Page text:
These days, some people may have a 'sure-fire' way to time the stock market. Just check out the
Internet. You can find screens advertising market timing services. A trip to your local library will
yield an equal abundance of market timing theories in books, magazines, and other periodicals.
And some of these theories may or may not work.
The idea behind market timing is to buy stock when prices are low, hold onto your investment
until the market peaks, and subsequently move your stock investments into cash until the market
hits bottom. Then, the process begins all over again. It sounds simple enough. The problem,
though, is that all timing theories are based, at least in part, on second guessing the stock market.
Different timing theories consider various 'indicators' that may signal that the market is about to
head up or down: margin debt, interest rates, employment data, manufacturing levels, number of
advancing stocks versus number of declining stocks, and so on. However, even with the most
sophisticated methods, hitting the exact highs and lows of the market is next to impossible.
What happens if your timing is off and you don't reinvest in the market at the right time? The
consequences of not being fully invested when a major market upturn occurs can be disastrous to
your long-term investment plans. Studies of stock market history have shown that not being
invested at the 'right' times can be costly to an investor. Consider the following hypothetical
example based on the return of the S&P 500.
On June 30, 1994, Susan invested $10,000 in a stock index fund based on the S&P 500 Stock
Index. As noted in the chart below, by June 30, 2004, the $10,000 would have grown to $31,260,
an average annual total return of 12.07%.
However, suppose Susan decided to get out of the market periodically during that five-year
period, and as a result she missed the market's ten best single-day performances. If that were the
case, her 10.04% return would have fallen to 4.95%. As well, if Susan missed the market's best
20 days, that 10.04% return would have dropped to 1.11%. Of course, the performance of an
unmanaged index is not indicative of the performance of any particular investment. The
performance of an index assumes no transaction costs, taxes, management fees or other expenses.
It is not possible to invest directly in any index. Past performance cannot guarantee comparable
The Penalty for Missing the Market
Trying to time the market can be an inexact - and costly - exercise. This chart illustrates a $10,000 investment in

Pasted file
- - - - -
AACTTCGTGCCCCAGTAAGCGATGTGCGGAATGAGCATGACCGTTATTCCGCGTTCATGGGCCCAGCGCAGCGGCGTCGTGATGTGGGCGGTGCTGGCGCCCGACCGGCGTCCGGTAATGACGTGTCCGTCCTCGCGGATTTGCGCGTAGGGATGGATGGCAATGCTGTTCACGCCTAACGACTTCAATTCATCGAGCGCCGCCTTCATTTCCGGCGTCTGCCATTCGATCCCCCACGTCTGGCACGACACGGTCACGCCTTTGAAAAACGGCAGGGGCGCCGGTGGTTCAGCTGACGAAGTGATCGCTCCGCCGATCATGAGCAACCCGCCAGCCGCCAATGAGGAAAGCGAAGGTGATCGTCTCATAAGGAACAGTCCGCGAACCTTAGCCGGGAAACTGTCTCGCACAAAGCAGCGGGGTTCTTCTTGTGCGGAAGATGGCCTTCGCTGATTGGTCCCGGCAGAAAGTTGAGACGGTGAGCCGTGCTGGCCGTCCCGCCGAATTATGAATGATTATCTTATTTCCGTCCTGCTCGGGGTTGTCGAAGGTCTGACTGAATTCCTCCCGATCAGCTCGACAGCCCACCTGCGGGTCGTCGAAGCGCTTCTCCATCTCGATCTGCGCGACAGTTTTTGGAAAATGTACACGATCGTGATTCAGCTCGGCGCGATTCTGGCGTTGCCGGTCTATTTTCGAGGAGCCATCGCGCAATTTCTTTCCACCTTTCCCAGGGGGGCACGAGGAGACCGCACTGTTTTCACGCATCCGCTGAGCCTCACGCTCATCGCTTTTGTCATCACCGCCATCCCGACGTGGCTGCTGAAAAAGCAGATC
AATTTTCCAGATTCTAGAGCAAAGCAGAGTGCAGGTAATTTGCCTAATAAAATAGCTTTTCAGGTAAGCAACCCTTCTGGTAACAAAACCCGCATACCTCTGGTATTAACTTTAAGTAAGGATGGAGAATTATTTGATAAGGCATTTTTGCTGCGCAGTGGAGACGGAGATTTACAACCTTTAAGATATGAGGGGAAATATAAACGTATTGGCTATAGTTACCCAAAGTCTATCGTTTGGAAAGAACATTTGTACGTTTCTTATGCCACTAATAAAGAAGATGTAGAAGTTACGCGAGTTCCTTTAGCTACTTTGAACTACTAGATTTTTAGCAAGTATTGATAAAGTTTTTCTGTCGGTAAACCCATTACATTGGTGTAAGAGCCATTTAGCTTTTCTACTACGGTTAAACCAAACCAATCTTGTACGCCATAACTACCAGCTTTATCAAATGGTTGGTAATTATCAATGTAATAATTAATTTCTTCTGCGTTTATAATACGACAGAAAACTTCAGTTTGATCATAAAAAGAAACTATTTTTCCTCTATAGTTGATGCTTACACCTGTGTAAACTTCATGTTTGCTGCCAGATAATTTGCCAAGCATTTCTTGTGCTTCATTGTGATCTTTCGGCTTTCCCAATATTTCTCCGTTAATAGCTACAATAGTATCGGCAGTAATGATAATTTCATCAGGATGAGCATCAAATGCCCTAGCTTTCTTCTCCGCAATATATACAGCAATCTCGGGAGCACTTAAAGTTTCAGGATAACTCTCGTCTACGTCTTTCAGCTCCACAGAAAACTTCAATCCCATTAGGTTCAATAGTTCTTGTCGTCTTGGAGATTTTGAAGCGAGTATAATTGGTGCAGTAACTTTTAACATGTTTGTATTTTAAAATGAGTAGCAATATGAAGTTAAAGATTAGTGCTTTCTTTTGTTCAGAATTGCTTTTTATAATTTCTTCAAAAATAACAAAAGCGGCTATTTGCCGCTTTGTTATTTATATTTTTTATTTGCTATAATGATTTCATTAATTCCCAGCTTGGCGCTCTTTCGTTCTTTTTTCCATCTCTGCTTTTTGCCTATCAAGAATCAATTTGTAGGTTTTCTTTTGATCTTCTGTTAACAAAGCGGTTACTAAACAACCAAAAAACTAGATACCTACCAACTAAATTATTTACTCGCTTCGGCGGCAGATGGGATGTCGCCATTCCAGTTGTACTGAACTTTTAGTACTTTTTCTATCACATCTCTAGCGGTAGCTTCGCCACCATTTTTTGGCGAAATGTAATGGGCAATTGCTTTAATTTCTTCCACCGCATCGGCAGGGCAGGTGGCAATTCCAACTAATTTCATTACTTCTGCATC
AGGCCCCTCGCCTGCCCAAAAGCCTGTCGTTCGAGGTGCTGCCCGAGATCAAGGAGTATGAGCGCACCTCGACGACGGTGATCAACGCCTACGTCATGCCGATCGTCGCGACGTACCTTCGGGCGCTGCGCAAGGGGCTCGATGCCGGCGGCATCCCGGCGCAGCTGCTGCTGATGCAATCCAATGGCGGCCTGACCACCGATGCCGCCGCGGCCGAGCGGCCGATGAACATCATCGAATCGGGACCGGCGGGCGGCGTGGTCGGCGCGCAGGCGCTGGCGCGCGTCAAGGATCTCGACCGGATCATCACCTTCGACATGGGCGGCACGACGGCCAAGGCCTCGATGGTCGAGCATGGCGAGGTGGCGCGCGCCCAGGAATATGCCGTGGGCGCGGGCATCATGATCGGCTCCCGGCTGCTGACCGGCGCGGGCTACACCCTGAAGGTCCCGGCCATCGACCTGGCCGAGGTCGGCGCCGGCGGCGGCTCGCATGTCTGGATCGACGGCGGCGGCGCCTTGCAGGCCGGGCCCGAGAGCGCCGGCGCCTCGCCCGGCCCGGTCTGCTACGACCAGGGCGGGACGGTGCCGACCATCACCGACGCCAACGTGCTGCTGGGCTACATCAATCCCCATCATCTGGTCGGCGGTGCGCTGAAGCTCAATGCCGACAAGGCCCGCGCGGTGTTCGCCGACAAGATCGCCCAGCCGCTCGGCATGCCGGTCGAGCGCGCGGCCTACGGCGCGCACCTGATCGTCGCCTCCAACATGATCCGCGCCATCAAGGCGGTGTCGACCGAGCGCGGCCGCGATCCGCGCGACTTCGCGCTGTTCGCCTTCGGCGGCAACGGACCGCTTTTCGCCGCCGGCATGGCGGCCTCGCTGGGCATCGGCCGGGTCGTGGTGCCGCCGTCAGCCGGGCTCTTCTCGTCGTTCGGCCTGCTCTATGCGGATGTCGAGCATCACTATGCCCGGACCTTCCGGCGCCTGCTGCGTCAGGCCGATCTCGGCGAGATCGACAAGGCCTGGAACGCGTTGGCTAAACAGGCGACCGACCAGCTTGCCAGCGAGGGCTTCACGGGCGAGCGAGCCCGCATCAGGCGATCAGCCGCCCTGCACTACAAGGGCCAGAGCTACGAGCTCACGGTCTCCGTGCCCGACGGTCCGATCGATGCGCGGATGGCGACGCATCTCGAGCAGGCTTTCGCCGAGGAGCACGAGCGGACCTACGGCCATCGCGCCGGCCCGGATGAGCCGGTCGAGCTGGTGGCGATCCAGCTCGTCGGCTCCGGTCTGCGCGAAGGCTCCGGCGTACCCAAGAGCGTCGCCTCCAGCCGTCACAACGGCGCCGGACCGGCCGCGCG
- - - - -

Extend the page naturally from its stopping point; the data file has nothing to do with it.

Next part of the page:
the S&P 500 Index from Dec. 31, 1994 - Dec 31, 2004.
Source: Factset Research Systems as provided by AIM Distributors, Inc.
The Best Defense
|Period of investment
||Average annual total return
||Growth of $10,000
|Miss the Best 10 Days
|Miss the Best 20 Days
|Miss the Best 30 Days
|Miss the Best 40 Days
|Miss the Best 60 Days
Market fluctuations can make almost any investor nervous. But getting out of stocks when the
market takes a downturn isn't the answer. Don't let short-term volatility drive your long-term
investment planning. Your best defense against a fluctuating market is a well-diversified
portfolio and a disciplined program of periodic investments.
Spreading your investments among stocks, bonds, and cash in a strategic asset allocation that
takes into account your time horizon, risk tolerance, need for investment income, and long-term
goals can help your portfolio produce more consistent returns, regardless of whether the stock
market is up or down. When the stock market is not performing well, your returns from bond and
cash investments can help supplement your stock returns.
Making regular investments in a stock or stock mutual fund when the market is down as well as
when it is on the rise is a strategy known as dollar cost averaging. With dollar cost averaging,
you invest a fixed amount monthly or quarterly. When the market is down, your money buys
more shares. Over the long-term, the average price you pay per share generally may be lower
than the average price of the stock investment during the same period. Investing regular amounts
steadily over time may lower your average cost but cannot guarantee a profit or protect you from
a loss in a declining market. Effectiveness requires continuous investing regardless of fluctuating
prices. You should consider your ability to continue buying through periods of low prices.
Wise investors don't try to second-guess the financial markets. They take a structured,
disciplined approach to investing that recognizes that market declines inevitably will occur.
Eric C. Weiss is a registered representative of Lincoln Financial Advisors, a
broker/dealer, and offers investment advisory service through Sagemark Consulting, a division of
Lincoln Financial Advisors Corp., a registered investment advisor.
This information should not be construed as legal or tax advice. You may want to consult a
tax advisor regarding this information as it relates to your personal circumstances.